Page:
NIH Research Festival
Despite the availability of seasonal vaccines, influenza virus continues to be a major health concern due to the continually changing surface antigen, hemagglutinin (HA). Highly conserved epitopes reside within the less-accessible stem domain of HA and are the targets of broadly neutralizing antibodies, thereby holding promise for the design of a universal influenza vaccine. Virus-like particles (VLPs) containing HA are a promising vaccine platform that have been shown to protect mice against heterosubtypic challenge in animal models. However, the structure of influenza VLPs is not fully understood. Here we used cryo-electron microscopy, immunoassays, image analysis to characterize the structure and morphology of influenza VLPs that display HA from the 1918 H1N1 pandemic. We found that the VLPs were predominantly spherical in shape and HA was uniformly distributed on the VLP, but exhibited a tighter packing than influenza virus. However, heterosubtypic antibodies still bound to conserved epitopes on the HA stem domain. Cryo-EM segmentation identified HA displayed on the surface and HA contained within the VLP—which we termed ‘molecular cargo’. Our observations suggest that influenza VLPs share a similar morphology to H1N1 viruses and that the tightly packed arrangement of HA molecules on the VLP does not ablate binding by broadly neutralizing antibodies. HA was confirmed to be both externally exposed and internally contained as ‘molecular cargo’, which may suggest the promotion of multiple immunological pathways. Further studies of additional influenza VLP subtypes would aid in optimizing the display of conserved epitopes for designed immunogens—including a universal influenza vaccine.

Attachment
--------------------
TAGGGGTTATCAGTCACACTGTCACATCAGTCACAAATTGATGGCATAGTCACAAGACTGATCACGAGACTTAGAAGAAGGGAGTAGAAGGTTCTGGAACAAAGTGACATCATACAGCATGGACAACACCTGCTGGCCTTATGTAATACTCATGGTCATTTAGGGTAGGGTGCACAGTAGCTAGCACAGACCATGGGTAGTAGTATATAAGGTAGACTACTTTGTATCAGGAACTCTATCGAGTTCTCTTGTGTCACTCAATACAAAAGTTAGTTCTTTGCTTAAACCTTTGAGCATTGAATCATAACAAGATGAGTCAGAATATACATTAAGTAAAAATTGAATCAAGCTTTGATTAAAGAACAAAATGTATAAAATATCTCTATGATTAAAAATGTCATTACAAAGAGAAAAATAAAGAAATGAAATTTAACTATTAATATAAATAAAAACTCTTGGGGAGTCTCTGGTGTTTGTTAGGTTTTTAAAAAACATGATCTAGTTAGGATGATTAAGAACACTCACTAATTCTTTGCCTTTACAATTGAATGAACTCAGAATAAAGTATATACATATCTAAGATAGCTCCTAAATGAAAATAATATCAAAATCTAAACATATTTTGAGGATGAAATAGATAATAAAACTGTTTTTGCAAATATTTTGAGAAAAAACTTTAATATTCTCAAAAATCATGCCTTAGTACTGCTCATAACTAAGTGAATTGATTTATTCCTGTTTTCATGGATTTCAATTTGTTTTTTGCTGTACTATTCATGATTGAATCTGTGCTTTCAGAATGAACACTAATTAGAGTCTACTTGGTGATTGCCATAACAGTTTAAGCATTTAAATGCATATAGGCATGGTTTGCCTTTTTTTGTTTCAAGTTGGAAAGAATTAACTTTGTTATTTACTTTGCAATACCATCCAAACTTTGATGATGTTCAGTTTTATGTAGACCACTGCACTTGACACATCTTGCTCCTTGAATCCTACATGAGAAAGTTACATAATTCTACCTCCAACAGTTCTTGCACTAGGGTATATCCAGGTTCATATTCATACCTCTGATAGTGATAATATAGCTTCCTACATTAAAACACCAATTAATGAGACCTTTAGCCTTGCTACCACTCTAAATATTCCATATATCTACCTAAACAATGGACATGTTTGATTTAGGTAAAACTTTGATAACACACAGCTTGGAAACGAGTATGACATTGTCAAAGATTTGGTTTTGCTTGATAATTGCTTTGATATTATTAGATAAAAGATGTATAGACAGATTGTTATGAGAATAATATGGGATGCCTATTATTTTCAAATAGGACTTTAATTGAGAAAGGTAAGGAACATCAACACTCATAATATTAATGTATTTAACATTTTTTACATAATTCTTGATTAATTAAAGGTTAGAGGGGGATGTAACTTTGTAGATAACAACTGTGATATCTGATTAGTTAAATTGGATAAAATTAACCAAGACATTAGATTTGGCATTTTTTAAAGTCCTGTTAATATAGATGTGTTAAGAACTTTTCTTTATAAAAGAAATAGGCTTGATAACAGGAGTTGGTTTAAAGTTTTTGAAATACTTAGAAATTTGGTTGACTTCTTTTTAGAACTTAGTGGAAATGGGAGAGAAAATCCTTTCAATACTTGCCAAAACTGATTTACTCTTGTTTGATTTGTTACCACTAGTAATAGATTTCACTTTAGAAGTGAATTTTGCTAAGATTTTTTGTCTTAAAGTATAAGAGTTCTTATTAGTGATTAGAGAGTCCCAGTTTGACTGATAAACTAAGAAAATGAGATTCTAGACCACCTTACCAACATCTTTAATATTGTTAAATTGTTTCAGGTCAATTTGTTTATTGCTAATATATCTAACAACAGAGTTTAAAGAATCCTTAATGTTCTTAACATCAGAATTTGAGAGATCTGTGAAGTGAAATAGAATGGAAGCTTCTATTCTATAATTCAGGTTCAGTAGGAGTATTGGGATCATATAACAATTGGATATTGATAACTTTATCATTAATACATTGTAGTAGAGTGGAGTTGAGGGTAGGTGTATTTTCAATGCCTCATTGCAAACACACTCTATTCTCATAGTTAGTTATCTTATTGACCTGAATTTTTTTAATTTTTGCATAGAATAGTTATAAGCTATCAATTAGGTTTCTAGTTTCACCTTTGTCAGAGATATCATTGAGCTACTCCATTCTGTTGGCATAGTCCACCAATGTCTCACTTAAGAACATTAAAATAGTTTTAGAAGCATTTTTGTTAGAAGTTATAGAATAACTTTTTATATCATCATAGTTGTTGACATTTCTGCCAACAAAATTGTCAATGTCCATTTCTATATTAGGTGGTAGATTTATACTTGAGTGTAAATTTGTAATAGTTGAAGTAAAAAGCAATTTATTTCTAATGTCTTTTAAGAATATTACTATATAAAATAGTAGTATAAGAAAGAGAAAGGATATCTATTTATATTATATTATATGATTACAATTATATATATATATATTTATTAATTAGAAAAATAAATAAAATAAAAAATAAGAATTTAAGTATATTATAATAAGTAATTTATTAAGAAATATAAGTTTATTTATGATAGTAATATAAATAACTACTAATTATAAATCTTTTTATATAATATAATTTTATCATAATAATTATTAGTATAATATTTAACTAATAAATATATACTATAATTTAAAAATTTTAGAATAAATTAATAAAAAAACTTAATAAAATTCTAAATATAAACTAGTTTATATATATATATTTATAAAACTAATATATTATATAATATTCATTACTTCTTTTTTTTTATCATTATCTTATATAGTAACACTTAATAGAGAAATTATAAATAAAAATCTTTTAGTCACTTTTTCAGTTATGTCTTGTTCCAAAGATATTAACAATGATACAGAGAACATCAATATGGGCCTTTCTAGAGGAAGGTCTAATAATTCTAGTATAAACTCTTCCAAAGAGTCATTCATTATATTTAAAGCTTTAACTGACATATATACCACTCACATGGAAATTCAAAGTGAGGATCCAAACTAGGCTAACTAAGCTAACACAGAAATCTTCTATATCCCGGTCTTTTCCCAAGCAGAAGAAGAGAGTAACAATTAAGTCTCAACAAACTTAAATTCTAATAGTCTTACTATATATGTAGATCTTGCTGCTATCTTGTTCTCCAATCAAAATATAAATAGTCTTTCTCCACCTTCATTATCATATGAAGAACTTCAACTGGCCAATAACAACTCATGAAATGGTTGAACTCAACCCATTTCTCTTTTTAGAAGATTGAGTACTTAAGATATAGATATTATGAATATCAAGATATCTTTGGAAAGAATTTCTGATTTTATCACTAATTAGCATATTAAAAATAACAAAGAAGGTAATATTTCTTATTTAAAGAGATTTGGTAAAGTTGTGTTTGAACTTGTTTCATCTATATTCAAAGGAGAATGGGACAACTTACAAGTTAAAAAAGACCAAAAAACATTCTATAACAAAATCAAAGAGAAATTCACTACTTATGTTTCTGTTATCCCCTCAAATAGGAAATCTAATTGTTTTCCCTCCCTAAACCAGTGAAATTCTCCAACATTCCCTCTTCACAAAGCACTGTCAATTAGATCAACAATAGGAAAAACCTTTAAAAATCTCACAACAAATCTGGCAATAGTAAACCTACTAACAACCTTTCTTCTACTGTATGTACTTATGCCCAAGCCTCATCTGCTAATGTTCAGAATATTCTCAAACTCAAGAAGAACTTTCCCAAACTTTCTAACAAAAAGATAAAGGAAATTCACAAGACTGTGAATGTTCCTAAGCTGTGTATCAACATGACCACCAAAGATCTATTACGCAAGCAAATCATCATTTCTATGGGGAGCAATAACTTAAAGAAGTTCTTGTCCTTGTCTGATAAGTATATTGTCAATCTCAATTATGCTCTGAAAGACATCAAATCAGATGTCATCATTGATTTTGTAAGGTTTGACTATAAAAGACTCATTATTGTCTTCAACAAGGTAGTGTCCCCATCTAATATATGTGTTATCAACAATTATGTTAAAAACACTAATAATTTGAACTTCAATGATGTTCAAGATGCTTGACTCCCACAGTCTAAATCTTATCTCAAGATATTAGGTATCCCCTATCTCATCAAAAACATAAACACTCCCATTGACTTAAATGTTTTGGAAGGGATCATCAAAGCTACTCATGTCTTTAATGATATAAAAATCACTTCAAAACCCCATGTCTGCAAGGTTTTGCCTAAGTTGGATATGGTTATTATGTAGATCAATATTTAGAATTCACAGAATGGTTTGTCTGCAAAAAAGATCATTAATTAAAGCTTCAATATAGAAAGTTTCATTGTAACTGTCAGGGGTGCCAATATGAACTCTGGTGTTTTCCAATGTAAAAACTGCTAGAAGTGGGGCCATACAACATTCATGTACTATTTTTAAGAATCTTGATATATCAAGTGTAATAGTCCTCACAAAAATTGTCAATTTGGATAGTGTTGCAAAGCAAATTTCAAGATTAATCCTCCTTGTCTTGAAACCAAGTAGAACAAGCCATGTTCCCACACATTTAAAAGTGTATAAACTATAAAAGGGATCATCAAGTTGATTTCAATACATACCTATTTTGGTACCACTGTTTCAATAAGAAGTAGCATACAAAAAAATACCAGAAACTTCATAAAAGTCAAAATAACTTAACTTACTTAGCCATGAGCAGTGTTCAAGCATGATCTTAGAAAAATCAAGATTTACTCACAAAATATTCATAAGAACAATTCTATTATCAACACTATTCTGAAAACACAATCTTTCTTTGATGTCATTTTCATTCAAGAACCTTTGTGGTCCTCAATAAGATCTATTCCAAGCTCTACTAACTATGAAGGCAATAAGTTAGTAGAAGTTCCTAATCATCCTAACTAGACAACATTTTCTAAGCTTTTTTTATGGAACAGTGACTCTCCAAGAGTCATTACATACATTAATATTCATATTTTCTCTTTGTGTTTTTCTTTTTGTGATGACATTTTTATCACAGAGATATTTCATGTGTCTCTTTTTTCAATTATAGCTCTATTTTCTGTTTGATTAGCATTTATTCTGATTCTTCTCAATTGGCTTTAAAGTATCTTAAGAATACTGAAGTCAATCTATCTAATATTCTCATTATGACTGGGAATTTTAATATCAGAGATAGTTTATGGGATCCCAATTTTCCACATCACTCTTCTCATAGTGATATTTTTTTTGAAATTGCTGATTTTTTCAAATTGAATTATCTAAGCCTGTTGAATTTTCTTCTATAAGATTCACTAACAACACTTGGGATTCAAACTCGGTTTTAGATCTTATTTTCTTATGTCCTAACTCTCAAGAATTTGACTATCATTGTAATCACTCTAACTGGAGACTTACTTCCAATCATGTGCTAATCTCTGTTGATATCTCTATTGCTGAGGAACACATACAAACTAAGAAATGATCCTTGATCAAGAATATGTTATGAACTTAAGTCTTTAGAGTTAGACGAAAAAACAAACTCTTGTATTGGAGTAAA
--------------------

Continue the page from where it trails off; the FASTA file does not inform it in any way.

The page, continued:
Scientific Focus Area: Virology
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